This week's assignment was to make something big. I recently moved into an apartment in Central and needed to add more seating to our dining room table, so I decided to build a dining room bench.


My original idea was to surface the bench seat to make it more comfortable (think bus seats). I modeled the seat using SolidWorks and lofted cuts. I then made a scale model to cut during our first session with the ShopBot.

Seat Model and Surfacing Test Cut

I exported the SolidWorks part as a STL file and imported it into PartWorks 3D. I needed to change the orientation of the model to "back" so that it the z access was on the right plane (see image below). Also, the thickness of the part was incorrect, so I set this to 0.75 inches.

Set orientation to "back"

I used a 1/2" ballnose endmill with a spindle speed of 12000 rpm, a feed rate of 120 in/min, and a plunge rate of 30 in/min. The stepover was set to 25%. We ended up just doing a finishing toolpath with a pass depth of 0.25". For the cut out path, we set "material to leave" to -0.1.

Surface Milling


I had trouble settling in on an idea for the bench and tried modeling a lot of different ideas. Generally, I wanted to gain more experience with surfacing in SolidWorks and ended up learning a lot about designing multi-body parts (thanks to some help from Yoav)!

Original designs

I decided to try cutting the "dino" bench and did a lot of test cuts before cutting out one of the side panels. But even after the tests, the slots were really oversized, and I found that the bench was a few inches too low.

Test cuts for press-fit

Dino bench side panel

After the failed attempt at making the dino bench, I decided to re-design the bench and came up with a new design:

New bench design

Here's how I designed the model in SolidWorks:


Cutting all of the pieces took around 6 hours. I used the MDF that was available in the architecture shop. I attempted to use PartWorks 3D for surfacing but found that the entire seat would take about two hours to cut, and my partner was already nice enough to stay until 3 AM, so I decided not to surface mill the seat.

The back support for the bench also wasn't surface milled, resulting in some pieces that stick out of the bench.

Things I learned from using the ShopBot:

  • You have to re-zero the "z" axis every time you reset the machine.
  • Dogbone corners to ensure the pieces slide in as far as they should
  • Use the function "join open vectors" to close all gaps between vectors
  • Ensure that the x and y axes are correct before you send to the machine
  • Not a ShopBot detail, but you can park in the parking lot behind Bank of America after 2:30 PM for free on Weekdays, which is located relatively close to the architecture ShopBot.


The pieces in my living room

I didn't have a rubber mallet, so I covered my hammer with a cloth

Should have filleted those corners...

Assembled bench

Unexpectedly, the bench acts as a good drying rack...


CAD & PartWork Files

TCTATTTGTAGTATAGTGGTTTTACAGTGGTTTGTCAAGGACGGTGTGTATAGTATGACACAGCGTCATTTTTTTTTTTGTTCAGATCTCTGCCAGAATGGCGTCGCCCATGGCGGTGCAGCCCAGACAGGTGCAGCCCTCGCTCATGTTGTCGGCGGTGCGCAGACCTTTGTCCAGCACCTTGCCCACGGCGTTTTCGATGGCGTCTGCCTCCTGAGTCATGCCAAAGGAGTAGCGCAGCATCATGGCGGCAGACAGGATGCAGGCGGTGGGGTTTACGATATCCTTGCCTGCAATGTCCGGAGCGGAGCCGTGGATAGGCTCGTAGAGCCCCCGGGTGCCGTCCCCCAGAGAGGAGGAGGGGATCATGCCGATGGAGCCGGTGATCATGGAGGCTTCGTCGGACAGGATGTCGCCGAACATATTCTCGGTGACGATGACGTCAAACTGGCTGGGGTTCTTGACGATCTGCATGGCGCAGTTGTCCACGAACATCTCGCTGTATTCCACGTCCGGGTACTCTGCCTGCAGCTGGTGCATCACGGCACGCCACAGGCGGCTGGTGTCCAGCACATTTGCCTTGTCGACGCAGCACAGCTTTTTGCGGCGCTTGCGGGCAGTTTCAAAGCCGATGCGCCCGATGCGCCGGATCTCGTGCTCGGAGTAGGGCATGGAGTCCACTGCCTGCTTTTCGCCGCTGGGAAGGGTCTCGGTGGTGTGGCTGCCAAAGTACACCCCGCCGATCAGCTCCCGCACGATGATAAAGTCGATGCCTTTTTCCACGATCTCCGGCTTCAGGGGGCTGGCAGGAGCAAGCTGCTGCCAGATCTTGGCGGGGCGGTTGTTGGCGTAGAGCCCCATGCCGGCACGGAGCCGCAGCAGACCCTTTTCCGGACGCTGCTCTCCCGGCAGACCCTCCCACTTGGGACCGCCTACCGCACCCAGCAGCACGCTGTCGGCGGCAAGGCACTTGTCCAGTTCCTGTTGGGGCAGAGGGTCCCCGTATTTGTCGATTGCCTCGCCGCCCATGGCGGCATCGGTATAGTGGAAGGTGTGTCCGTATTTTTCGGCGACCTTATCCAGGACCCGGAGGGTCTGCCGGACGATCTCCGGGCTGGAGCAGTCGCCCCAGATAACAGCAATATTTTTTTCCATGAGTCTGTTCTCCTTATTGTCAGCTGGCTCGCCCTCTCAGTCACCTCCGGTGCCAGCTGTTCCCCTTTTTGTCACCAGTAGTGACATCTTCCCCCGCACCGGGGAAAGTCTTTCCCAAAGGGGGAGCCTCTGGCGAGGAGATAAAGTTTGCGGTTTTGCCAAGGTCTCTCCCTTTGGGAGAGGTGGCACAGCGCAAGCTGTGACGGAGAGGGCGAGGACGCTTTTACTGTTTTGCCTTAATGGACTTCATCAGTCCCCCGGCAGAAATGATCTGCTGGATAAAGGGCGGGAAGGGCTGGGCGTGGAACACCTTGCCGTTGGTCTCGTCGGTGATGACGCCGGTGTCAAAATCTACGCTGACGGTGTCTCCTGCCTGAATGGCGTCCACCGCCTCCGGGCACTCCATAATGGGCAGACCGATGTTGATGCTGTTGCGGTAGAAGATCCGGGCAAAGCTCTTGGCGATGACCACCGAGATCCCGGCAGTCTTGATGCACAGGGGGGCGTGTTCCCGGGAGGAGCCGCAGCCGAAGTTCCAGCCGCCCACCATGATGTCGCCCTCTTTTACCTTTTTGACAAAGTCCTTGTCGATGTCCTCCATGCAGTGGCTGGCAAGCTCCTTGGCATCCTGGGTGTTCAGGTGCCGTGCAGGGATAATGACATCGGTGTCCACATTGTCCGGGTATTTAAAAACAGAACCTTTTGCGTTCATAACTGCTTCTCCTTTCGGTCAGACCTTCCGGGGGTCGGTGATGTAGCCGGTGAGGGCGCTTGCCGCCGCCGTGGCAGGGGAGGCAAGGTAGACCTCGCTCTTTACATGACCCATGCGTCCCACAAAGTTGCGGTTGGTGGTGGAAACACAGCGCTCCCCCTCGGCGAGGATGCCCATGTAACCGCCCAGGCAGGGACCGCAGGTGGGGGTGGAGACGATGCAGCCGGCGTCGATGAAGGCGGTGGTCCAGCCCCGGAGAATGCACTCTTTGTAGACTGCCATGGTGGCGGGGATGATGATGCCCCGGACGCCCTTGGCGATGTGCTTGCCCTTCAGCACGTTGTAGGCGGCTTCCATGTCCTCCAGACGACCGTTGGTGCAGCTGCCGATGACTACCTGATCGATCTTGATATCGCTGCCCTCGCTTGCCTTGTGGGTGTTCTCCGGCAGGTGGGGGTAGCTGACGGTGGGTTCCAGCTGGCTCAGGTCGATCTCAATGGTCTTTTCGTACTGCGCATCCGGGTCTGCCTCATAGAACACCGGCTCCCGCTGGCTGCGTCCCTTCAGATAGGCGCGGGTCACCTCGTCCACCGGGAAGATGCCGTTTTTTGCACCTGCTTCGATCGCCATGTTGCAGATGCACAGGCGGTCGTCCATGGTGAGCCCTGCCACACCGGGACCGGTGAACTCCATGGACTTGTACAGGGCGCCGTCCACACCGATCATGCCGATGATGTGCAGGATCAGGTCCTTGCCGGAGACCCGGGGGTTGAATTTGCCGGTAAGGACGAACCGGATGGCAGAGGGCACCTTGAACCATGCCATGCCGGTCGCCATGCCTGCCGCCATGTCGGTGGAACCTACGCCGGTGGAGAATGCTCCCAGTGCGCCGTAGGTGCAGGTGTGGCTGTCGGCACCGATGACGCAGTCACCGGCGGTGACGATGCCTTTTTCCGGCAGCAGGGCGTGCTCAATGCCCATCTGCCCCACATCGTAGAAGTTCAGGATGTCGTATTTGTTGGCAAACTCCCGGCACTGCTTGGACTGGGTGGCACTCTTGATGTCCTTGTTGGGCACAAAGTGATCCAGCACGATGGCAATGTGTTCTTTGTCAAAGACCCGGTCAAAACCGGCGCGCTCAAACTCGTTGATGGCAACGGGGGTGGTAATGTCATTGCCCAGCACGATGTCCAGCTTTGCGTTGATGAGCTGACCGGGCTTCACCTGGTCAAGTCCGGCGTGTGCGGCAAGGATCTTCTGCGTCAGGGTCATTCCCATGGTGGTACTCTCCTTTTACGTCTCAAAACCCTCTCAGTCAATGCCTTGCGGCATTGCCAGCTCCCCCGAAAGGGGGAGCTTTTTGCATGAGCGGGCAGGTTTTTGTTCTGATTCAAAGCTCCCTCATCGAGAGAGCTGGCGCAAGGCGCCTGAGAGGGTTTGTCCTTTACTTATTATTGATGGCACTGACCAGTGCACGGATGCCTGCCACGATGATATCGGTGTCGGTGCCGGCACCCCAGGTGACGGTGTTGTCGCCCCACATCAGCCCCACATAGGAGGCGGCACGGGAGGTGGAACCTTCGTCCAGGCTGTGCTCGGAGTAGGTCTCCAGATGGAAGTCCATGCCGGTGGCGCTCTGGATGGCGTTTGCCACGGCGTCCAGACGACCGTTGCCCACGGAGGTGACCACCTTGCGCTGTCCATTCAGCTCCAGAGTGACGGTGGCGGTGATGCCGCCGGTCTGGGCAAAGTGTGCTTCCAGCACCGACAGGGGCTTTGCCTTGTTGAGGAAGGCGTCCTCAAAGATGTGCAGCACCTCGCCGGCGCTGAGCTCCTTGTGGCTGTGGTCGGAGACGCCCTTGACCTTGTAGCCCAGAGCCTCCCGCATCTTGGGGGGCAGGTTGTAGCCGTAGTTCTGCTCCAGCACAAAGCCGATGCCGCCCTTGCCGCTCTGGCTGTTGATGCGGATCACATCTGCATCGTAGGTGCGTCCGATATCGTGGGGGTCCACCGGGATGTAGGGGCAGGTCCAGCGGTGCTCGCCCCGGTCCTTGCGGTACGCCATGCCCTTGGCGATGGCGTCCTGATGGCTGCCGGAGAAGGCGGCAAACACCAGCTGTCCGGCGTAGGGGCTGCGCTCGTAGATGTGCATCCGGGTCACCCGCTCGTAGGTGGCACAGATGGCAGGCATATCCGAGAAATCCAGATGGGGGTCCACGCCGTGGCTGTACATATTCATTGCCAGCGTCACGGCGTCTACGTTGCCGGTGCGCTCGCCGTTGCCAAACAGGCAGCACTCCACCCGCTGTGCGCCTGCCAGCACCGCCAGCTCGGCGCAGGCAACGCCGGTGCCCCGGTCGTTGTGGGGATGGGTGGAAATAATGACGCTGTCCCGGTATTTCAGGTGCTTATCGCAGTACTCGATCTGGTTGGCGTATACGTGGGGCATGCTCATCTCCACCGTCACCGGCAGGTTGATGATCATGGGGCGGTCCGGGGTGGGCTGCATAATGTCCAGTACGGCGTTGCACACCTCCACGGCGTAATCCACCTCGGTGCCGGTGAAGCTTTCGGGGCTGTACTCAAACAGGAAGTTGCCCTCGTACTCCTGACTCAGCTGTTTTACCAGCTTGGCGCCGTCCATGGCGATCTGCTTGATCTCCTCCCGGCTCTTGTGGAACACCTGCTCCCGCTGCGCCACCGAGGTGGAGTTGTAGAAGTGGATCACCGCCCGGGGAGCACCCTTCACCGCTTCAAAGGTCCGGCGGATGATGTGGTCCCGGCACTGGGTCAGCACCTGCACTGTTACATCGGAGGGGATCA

For my final project, I'd like to make self-documenting LEGO bricks. This would involve adding electronics to existing LEGO bricks to make them capable of sensing their connections. The connected bricks would form a CAD model in real-time so that people can share their designs with others easily without having to create a separate digital model from scratch.

Prior Work

There are many examples of smart building blocks, including the following:

  1. Tangible Programming Bricks enable people to create physical computer programs using LEGO bricks:

Tangible Programming Bricks

The Tangible Programming Bricks each contain an 18 pin PIC and creates connections between blocks using a female connector on the top of the brick (metal pads on a PCB) and a male connector on the bottom (a JST-ICC). It has several LEDs embedded in the brick used for debugging.

Hardware used for the Tangible Programming Brick (Tim's thesis)

  1. Triangles are a set of tangible pieces that are connected using magnetic hinges. CAD models of the Triangles' configuration are rendered in real-time. However, the triangle pieces are quite large and require a significant amount of hardware for each piece.


  1. Activecube is a system that uses large bricks that sense their connections using IR sensors. ID numbers are assigned to each face of the cube to identify its connected face. Similar to Triangles, Activecube is limited by its size and limited number of pieces.

System Components

LEGO bricks

I plan to build a mold to cast my own custom LEGO bricks.Each stud of the bricks will have a magnet embedded in it to establish a connection between connected blocks. I will start with 4x2 bricks and see if I need larger / smaller bricks. Ideally, this would be a platform that could be extendible to larger or smaller bricks so that you can use a variety of different pieces.


At the bare minimum, I would like the bricks to light up to indicate that they are connected. I will experiment with several sensing techniques including using reed switches to detect when the bricks are magnetically connected or using IR lights and sensors.


I plan to use Processing for the CAD visualization.

Questions / Tasks

  1. Designing and casting the LEGO mold.
  2. Designing the internal circuitry for the bricks.
  3. Designing the software that will help establish how bricks are connected.
  4. Creating the CAD visualization for viewing the model of connected bricks.